Hara Alonso ~ Somatic Suspension

Somatic Suspension, like its title suggests, is a product of its time. An examination of detachment and stillness. Full of unease. Deeply personal. Without the movement demanded by our socialising, our commutes, our routines, we have been sedentary. Blessed with more time to create, certainly, but without new experiences and personal dramas (for the fortunate), for many it’s been creatively barren soil. Stockholm-based Spanish pianist Hara Alonso used her instrument as a vehicle to and from introspection, from which emerged piano lines striking in their simplicity, their repetition. Opening piece “Desnuda” undermines its sweet, spacious notes with a soft chord that repeats its jarring intonation throughout. With a contrasting tempo, “The Centre Of The Sun Is Empty” imparts an impassioned and increasing anxious ivory song through rapidly struck single notes, which persist for an exhausting six minutes before fading and warping into digital nothingness. 

But we’ve filed this under ‘Experimental’ because Alonso is less interested in the purity of a single instrument or the prettiness of a melody than she is in subjecting that to all manner of digital trauma and finding something resonant in whatever falls off ~ prettiness and ugliness equally embraced. And so we move from “Horizontal Disintegration”, where the keys are no longer discernable, replaced with rhythmic pops, glitches and scratches scuttling beneath aborted keypad tones and swelling digital chimes, straight into “The Work of Poetry”, where persistent piano chords dominate yet are lured in part to the fringes through a filter that makes two lines go a touch out of sync. The digital taking control in either scenario, whether overtly or discreetly.

There’s a moment about halfway through this record that triggers deeply harbored irritation. Jolting me from reverie, a persistent popping sound emerges from the canvas that is the exact same sound my former computer monitors used to make in their final days (which came far too soon). The piece ~ “40 Days of Silence” ~ is one of this fine record’s strongest, moving through various states of disintegration that render this personal echo of technological demise, in fact, entirely apt. But it still makes me feel uneasy. (It also calls to mind the dramatic, perplexing culmination of Neurosis’ A Sun That Never Sets LP, which sounded like the CD was skipping – surely the genuine bane of so many a teenager armed with an unreliable discman?)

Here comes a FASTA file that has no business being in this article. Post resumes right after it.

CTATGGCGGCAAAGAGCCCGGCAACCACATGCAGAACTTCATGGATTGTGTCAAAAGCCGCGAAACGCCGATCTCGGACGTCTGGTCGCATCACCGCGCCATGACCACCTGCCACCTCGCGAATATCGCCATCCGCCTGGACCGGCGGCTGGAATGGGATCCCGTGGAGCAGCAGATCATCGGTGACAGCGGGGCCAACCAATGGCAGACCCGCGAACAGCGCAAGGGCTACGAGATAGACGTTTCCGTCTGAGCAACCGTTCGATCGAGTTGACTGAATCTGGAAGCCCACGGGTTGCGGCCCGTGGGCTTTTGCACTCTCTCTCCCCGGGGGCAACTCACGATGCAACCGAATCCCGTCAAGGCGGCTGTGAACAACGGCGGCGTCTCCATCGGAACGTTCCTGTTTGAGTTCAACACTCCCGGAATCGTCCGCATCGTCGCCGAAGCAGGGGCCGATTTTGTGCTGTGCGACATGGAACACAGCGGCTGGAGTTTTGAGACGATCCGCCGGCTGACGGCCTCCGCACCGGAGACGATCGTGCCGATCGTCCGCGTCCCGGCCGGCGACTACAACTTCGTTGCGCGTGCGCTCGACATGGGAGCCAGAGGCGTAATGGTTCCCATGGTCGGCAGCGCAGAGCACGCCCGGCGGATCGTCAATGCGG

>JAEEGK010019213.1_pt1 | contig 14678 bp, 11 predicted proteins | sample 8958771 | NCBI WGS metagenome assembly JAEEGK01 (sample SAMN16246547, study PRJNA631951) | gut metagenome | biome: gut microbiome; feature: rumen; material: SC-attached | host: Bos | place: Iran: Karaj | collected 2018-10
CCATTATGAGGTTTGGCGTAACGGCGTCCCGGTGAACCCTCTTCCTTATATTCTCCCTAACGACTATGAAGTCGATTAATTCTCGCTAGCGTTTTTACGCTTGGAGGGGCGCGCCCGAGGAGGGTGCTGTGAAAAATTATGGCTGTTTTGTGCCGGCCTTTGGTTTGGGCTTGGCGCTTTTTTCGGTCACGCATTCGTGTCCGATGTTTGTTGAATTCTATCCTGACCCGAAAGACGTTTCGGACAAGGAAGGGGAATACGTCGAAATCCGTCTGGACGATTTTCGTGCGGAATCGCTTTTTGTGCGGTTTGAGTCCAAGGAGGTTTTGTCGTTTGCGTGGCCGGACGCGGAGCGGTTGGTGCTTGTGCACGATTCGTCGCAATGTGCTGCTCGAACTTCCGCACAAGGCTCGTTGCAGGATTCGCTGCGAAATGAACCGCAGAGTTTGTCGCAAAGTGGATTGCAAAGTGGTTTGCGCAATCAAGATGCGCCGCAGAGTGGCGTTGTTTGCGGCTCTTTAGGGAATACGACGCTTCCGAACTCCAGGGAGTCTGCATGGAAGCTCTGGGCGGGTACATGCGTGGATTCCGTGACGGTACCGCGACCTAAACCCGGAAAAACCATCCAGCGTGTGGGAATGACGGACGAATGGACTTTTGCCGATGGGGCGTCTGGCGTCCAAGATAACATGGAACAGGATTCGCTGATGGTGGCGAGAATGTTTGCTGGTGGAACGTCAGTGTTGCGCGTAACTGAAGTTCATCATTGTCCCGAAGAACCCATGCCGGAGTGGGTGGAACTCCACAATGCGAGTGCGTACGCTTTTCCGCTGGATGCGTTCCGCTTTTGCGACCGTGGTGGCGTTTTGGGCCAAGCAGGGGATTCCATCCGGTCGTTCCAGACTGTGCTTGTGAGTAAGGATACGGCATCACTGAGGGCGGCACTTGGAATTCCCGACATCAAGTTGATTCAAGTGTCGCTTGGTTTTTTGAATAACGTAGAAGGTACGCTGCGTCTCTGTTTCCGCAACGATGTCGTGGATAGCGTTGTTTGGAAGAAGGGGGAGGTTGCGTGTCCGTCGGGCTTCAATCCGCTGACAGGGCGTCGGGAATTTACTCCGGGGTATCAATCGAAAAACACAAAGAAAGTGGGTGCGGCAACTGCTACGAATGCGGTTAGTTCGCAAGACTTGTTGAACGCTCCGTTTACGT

Pay attention to your body, and it’ll return in kind. For the anxious, this can be debilitating – an inner twinge that assumes graver forms, but for the merely curious, it can be rewarding. Through these simple piano lines ~ some blemished by acknowledged ‘mistakes’ that any musician will tell you often become the true soul of their sound; some warped, ensnared and echoed beyond recognition ~ Alonso conveys a very personal experiences. At the most abstract is “Reversed Rain” ~ a title that may well be literal. The piece is bereft of melody or at least complete melody, as the ghosts of what were once piano notes attempt to squirm free of their digital graves, but full of fuzzing, popping rhythms that chatter over each other. At the least abstract is closer “La Memoria del Futuro”, which cleaves to one touching melody throughout, its various guises failing to disguise the coherence otherwise conveyed. We can hope that this artist found her focus.

Whether this record resonates with you as it did me may come down to whether you are equally drawn to its snatches of coherence and its underlying chaos. Somewhere in their meeting ~ exemplified in the echo of my broken speakers ~ I found the personal. (Chris Redfearn-Murray)

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